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Natural World: Acacia may not cause your sneezes

Friday, March 2nd, 2012 | Posted by

Despite this winter’s odd weather patterns—little rain, with intensely cold spells followed by unseasonably warm days—Sonoma Valley’s acacias are blooming right on schedule. Right now the spectacular trees can be spotted all over the Valley.

Acacias are hard to miss. Their time on the floral stage begins in January and runs into March—and they make the most of it. At the height of blooming, the spectacular trees are festooned with profusions of soft, puffy, lemon-yellow orbs.

Many people believe that they’re allergic to Acacias because their allergies (hay fever, for example) act up when those yellow blossoms appear. However, Acacias are considered to be only mildly allergenic. Acacia pollen, which is heavy, sticky and large, is not easily spread by wind (Acacias rely on insects for pollination).

Other, less visibly-blooming, culprits are usually responsible for someone developing an allergic response  at this time of the year. For instance, oaks, cypresses, and pines shed lightweight airborne pollen at the same time as Acacia. Since these trees don’t need to attract insects for pollination, their blooms haven’t evolved to be noticed.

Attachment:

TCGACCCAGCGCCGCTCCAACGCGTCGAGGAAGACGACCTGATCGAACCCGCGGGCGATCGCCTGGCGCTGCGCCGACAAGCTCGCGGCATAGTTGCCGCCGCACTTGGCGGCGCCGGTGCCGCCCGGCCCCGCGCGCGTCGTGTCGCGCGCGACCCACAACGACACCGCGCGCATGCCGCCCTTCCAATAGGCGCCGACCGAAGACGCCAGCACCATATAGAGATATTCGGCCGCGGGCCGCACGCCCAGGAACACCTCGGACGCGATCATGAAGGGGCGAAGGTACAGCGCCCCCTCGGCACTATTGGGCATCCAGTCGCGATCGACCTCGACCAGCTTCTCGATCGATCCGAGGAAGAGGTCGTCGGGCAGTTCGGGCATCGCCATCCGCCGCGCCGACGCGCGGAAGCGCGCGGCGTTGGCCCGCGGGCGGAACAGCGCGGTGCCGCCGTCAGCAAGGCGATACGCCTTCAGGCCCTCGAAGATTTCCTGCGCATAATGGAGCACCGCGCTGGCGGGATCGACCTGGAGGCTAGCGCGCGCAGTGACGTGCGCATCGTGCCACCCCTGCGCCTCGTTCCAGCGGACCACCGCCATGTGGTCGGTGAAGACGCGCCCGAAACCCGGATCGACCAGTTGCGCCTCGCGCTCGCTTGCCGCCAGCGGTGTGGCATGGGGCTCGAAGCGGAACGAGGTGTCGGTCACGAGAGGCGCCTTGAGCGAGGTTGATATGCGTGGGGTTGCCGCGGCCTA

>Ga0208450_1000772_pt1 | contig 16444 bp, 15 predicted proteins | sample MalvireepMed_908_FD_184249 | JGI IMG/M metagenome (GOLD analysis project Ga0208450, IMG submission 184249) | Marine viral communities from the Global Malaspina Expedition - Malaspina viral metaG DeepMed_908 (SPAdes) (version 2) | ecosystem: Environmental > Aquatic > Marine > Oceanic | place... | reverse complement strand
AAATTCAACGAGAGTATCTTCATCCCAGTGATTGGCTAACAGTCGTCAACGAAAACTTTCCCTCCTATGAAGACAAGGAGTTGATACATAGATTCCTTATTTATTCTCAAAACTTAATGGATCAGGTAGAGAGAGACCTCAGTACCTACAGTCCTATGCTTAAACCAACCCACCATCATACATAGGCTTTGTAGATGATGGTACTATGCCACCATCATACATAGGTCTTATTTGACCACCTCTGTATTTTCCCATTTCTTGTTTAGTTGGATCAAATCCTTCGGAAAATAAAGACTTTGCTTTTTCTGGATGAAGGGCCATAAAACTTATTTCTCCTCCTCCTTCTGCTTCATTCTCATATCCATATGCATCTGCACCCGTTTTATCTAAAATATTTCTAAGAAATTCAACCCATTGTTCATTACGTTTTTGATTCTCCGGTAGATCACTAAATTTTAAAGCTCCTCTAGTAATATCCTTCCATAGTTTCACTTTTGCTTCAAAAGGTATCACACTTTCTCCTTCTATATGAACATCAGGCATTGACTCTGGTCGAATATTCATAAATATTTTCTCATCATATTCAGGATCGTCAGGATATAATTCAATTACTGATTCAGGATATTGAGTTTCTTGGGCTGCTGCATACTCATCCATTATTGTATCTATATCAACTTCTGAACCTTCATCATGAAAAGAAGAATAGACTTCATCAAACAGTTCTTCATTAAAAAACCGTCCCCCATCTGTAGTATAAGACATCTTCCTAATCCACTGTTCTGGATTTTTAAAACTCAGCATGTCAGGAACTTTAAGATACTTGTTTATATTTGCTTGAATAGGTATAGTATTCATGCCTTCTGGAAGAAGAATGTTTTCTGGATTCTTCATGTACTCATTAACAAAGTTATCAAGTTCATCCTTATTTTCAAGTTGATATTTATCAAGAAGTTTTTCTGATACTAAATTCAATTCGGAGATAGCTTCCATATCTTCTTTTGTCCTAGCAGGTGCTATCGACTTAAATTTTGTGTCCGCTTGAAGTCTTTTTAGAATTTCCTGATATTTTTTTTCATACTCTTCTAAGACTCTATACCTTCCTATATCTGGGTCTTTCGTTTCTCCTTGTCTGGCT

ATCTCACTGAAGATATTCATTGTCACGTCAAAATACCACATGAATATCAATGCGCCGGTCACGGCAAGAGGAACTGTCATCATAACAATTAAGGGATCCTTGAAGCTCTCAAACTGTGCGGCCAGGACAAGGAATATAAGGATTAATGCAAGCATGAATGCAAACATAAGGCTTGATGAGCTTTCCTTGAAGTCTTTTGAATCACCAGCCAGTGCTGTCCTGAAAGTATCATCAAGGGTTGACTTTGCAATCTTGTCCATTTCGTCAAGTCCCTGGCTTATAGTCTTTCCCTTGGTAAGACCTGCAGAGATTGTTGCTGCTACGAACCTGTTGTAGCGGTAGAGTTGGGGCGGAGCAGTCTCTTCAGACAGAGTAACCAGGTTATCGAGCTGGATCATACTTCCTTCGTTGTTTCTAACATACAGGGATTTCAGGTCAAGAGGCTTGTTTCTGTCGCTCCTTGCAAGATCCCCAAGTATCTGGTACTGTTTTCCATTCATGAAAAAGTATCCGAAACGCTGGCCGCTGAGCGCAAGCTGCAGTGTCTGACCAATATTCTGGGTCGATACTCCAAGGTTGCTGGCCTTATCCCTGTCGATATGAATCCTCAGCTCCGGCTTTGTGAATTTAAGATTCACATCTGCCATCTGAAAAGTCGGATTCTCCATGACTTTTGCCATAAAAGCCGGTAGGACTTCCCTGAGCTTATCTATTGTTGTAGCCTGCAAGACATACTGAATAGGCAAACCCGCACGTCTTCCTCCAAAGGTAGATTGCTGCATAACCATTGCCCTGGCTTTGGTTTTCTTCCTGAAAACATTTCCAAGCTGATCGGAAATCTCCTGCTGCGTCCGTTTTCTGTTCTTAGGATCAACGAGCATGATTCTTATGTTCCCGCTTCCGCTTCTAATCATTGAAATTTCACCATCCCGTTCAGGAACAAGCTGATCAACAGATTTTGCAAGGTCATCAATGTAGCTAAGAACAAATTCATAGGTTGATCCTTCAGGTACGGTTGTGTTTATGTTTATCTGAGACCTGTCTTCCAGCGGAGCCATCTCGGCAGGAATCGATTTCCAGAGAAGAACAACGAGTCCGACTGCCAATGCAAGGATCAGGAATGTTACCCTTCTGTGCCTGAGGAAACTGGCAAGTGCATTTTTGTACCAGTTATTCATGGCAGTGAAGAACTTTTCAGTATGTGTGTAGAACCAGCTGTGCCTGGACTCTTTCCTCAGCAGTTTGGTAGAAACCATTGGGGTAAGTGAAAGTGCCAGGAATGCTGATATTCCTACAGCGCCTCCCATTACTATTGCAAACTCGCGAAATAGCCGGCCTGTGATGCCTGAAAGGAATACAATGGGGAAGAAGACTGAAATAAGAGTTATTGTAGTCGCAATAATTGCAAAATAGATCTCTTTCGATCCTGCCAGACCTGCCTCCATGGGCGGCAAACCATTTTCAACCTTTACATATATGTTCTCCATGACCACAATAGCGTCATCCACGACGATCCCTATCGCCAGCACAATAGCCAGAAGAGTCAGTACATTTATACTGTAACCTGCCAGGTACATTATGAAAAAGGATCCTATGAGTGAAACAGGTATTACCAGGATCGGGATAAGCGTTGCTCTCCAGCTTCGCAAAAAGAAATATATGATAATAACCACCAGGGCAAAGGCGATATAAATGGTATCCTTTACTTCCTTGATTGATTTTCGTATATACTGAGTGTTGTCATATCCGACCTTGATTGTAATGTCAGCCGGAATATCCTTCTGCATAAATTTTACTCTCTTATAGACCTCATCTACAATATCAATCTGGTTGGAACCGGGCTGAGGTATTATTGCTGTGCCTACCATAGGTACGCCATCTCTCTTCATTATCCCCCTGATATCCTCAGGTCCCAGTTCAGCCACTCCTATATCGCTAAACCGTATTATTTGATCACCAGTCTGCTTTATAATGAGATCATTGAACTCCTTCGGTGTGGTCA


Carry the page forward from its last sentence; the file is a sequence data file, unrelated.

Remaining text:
Dr. Ed Newbigin, a Botanist at the University of Melbourne who is an expert in Acacia pollen, has stated that “most of those people whose hay fever comes on in late winter/early spring associate this with acacias because they are so obviously flowering at this time.

“However, they ignore the deciduous trees…that are also flowering and producing copious amounts of pollen that is known to be highly allergenic. Being wind-pollinated, the flowers of those trees tend to be quite small and are not showy.”

A few interesting facts about Acacia:

  • The world is home to about 800 species of trees and shrubs in the Acacia genus.
  • Acacia is native to various tropical and subtropical regions, but particularly Australia and various Pacific Ocean islands.
  • Acacia leaves have a feather- or fern-like appearance that comes from the fact that they are small, finely divided leaflets.
  • The bark of most acacias is tannin-rich. Tannin is used to tan leather and in dyes, inks, pharmaceuticals and other products.

Writer Spotlight

Dianne Reber Hart is our Sonoma correspondent.

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